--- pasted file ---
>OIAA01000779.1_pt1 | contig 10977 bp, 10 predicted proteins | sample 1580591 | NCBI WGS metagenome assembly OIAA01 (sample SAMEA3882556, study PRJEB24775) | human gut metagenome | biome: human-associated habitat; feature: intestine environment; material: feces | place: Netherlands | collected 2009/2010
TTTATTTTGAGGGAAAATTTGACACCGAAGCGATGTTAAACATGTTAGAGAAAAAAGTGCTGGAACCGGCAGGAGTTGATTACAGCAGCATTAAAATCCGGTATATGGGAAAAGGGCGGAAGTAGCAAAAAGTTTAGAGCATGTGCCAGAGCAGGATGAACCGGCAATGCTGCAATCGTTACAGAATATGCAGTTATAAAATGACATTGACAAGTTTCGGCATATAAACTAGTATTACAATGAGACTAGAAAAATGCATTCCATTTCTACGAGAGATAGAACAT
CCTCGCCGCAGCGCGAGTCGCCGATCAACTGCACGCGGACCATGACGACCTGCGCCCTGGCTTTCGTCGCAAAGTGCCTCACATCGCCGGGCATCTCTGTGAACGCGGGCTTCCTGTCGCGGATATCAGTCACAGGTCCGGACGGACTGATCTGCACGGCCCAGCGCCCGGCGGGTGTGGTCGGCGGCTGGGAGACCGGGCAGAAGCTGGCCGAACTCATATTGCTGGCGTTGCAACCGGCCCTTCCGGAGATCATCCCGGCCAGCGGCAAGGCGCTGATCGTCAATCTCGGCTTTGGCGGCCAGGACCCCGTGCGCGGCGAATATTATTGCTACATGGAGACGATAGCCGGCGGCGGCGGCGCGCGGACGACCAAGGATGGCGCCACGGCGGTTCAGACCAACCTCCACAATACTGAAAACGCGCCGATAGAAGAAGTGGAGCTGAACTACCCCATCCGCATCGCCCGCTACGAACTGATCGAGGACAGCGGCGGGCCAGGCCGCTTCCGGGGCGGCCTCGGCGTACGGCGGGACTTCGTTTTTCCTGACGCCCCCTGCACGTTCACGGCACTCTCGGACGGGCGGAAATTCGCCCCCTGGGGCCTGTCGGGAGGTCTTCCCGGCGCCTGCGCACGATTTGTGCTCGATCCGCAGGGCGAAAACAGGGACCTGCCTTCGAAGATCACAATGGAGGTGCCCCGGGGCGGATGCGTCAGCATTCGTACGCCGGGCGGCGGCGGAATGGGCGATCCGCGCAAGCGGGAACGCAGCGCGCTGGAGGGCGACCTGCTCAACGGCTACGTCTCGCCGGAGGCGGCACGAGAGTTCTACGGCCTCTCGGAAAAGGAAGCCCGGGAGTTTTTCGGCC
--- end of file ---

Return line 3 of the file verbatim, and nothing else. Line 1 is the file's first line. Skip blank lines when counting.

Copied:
CCTCGCCGCAGCGCGAGTCGCCGATCAACTGCACGCGGACCATGACGACCTGCGCCCTGGCTTTCGTCGCAAAGTGCCTCACATCGCCGGGCATCTCTGTGAACGCGGGCTTCCTGTCGCGGATATCAGTCACAGGTCCGGACGGACTGATCTGCACGGCCCAGCGCCCGGCGGGTGTGGTCGGCGGCTGGGAGACCGGGCAGAAGCTGGCCGAACTCATATTGCTGGCGTTGCAACCGGCCCTTCCGGAGATCATCCCGGCCAGCGGCAAGGCGCTGATCGTCAATCTCGGCTTTGGCGGCCAGGACCCCGTGCGCGGCGAATATTATTGCTACATGGAGACGATAGCCGGCGGCGGCGGCGCGCGGACGACCAAGGATGGCGCCACGGCGGTTCAGACCAACCTCCACAATACTGAAAACGCGCCGATAGAAGAAGTGGAGCTGAACTACCCCATCCGCATCGCCCGCTACGAACTGATCGAGGACAGCGGCGGGCCAGGCCGCTTCCGGGGCGGCCTCGGCGTACGGCGGGACTTCGTTTTTCCTGACGCCCCCTGCACGTTCACGGCACTCTCGGACGGGCGGAAATTCGCCCCCTGGGGCCTGTCGGGAGGTCTTCCCGGCGCCTGCGCACGATTTGTGCTCGATCCGCAGGGCGAAAACAGGGACCTGCCTTCGAAGATCACAATGGAGGTGCCCCGGGGCGGATGCGTCAGCATTCGTACGCCGGGCGGCGGCGGAATGGGCGATCCGCGCAAGCGGGAACGCAGCGCGCTGGAGGGCGACCTGCTCAACGGCTACGTCTCGCCGGAGGCGGCACGAGAGTTCTACGGCCTCTCGGAAAAGGAAGCCCGGGAGTTTTTCGGCC